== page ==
• Paul Wirt

The Curious Case Of The Strokes

Once upon a time, The Strokes were the hottest band on the planet. They were popular even before their debut album Is this It was released in October 2001. The music press hailed them as torchbearers of The Velvet Underground and Television and made it sound like The Strokes would restore balance to the universe with their music. Of course there was some embellishment going on but for the most part, Is this It deserved the praise it received because the songs and musicianship were great. Did it help that the five guys in the band looked hand-picked to play the part as 21st-century rock n' roll saviors? Of course, but for a few years in the early 2000's, The Strokes more than lived up to their end of the bargain by touring relentlessly and releasing two albums (Is this It and Room On Fire) that sounded similar in a good way, with Julian Casablancas' cooler-than-thou vocal delivery backed by a band that sounded simultaneously relaxed, precise, and anxious to prove themselves.

The Strokes began experimenting with their sound on their third album First Impressions Of Earth and since that time every album has been a mixed bag. They contain flashes of brilliance for two or three songs but for the most part get bogged down by the weight of the band searching for ways not to sound like The Strokes of old. The band's desire to evolve and not just repeat Is This It over and over is understandable and their willingness to experiment is commendable but it has ultimately been at the expense of a unique rock sound that helped many young people cope with the challenges of adulthood in the post-911 era. Is This It and Room On Fire were perfect escape music that lasted just long enough to listen to while on your lunch break or between classes and the music was undeniably produced by a band that was hungry, talented, and way-cool. In comparison, their post Room On Fire output has left many wondering where the desire, energy, and joy has gone and why it has seemingly been replaced by a lack of urgency and a loss of musical identity.

Fast-Forward nearly two decades after Is this It was released and The Strokes are still hanging around. The rock music landscape has drastically changed and many of their peers (The Yeah Yeah Yeah's, The Walkmen, The White Stripes...) either stopped releasing music or have been largely forgotten by mainstream media. Needless-to-say, The Strokes are one of the last remaining bands from the golden era of rock music that took place in the early 2000's and for that reason we keep hoping for a return to form despite continuously being at least halfway let down by their post Room On Fire discography. The New Abnormal continues this trend of cautious anticipation and muted expectations being met with an album that pretty much delivers exactly what you would expect a new album by The Strokes to sound like in 2020, the musical equivalent of a shrugged shoulders emoji. The New Abnormal doesn't clear a new and exciting musical path or spend much time looking to the band's past for inspiration. Instead, it finds The Strokes delivering a small number of unusually long songs that are, for the most part, uninspired. In short, this is the sound of a band not only going through the motions, but doing so while standing in quicksand sipping cocktails and not really caring about what anyone else thinks.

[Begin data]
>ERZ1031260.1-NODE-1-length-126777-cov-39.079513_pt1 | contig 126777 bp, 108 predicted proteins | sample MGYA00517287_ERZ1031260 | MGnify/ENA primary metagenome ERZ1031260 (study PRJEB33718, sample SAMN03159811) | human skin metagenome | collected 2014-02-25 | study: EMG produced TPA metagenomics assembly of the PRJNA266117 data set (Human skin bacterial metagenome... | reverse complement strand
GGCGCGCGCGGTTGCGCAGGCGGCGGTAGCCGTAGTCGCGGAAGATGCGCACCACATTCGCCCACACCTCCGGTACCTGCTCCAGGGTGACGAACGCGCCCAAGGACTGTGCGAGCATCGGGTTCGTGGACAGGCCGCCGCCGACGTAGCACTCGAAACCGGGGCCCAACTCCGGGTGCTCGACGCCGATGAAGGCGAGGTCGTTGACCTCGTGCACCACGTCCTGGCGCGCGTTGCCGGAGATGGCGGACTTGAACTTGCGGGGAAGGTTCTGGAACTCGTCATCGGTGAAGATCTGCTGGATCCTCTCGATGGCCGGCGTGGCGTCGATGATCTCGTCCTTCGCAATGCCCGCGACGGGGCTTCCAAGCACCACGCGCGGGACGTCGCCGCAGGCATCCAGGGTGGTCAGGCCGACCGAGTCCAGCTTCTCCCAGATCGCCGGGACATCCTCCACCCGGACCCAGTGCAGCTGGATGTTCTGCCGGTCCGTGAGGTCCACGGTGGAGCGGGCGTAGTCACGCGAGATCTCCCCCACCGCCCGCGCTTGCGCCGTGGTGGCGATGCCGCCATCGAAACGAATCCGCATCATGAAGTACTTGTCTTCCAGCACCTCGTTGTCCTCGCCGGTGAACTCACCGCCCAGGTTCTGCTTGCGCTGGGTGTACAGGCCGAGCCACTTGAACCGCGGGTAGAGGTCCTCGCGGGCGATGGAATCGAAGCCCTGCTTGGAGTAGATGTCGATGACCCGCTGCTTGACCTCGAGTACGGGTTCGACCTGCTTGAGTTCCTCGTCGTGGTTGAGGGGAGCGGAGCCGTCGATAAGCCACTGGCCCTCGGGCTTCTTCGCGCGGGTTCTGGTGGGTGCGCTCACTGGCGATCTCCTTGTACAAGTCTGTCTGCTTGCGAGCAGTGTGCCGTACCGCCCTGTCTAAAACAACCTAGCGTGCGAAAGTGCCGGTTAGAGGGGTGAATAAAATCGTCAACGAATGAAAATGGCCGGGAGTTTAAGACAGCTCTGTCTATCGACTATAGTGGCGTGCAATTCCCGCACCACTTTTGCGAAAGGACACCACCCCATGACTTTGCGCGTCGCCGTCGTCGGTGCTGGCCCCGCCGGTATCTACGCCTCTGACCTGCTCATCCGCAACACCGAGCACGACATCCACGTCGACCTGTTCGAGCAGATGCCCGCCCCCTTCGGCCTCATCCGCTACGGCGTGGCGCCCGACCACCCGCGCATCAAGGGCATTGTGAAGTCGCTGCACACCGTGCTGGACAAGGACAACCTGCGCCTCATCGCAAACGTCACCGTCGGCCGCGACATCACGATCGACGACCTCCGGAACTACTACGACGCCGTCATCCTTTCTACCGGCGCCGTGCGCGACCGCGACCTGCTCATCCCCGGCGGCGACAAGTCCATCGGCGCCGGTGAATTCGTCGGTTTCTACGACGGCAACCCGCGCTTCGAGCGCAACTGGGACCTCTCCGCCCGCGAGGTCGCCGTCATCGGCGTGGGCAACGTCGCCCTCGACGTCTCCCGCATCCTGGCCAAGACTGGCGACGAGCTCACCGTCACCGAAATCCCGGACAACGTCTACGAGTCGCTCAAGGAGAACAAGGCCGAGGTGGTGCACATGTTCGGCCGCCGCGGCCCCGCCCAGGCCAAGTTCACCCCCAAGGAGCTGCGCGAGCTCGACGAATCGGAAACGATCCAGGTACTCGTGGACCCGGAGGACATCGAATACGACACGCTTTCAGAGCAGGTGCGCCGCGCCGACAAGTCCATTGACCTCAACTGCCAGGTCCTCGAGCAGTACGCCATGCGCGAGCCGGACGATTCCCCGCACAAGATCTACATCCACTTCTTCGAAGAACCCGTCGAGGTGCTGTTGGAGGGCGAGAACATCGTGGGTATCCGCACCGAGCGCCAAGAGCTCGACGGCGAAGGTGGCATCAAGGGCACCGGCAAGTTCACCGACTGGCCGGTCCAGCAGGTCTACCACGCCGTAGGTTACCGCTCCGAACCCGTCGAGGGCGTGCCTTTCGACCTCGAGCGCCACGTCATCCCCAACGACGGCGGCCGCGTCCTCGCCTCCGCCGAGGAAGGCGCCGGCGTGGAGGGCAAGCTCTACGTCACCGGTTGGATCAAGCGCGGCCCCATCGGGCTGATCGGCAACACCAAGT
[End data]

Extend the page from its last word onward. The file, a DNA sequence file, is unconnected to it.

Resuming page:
The two songs on The New Abnormal that sound the most like The Strokes are "Brooklyn Bridge To Chorus" and "Bad Decisions". On the former, Casabalancas sings about the 1980's and wanting "new friends" over an appropriately 80's sounding synth driven melody. "Bad Decisions" feels like it could have been a song written by an 80's band that was put in a time-capsule discovered by The Strokes outside of the recording studio but somehow they made the most of it and put together one of their better performances on record in recent memory. On the track, guitarists Nick Valensi and Albert Hammond Jr. play memorable riffs that fit together perfectly and drummer Fabrizio Moretti lays down a tom-tom heavy beat during the verse punctuated by a low-end groove from bassist Nikolai Fraiture.

Unfortunately, the real bad decision here was the band's inability to make a complete album that is representative of each of its member's true talents. Songs like the meandering "At The Door" with its persistent synth line, use of falsetto, and lack of drums sound misplaced and would probably work better in the context of a Casablancas solo record. "Not The Same Anymore" would have been better served had the band played it at a tempo that didn't sound like they were about to go to sleep. The real travesty of The New Abnormal is that there are moments in many of the songs where the band sounds really good and comfortable being themselves, but these moments are few and far between due to the length and slower tempo of the songs. For a band that used to pride itself of brevity (Room On Fire clocked in at a grand total of 32:15), The New Abnormal presents a version of The Strokes that seems content taking its time with no real destination or sense of purpose. If the room is still on fire, The Strokes are in no rush to get out. Rating- 4.7

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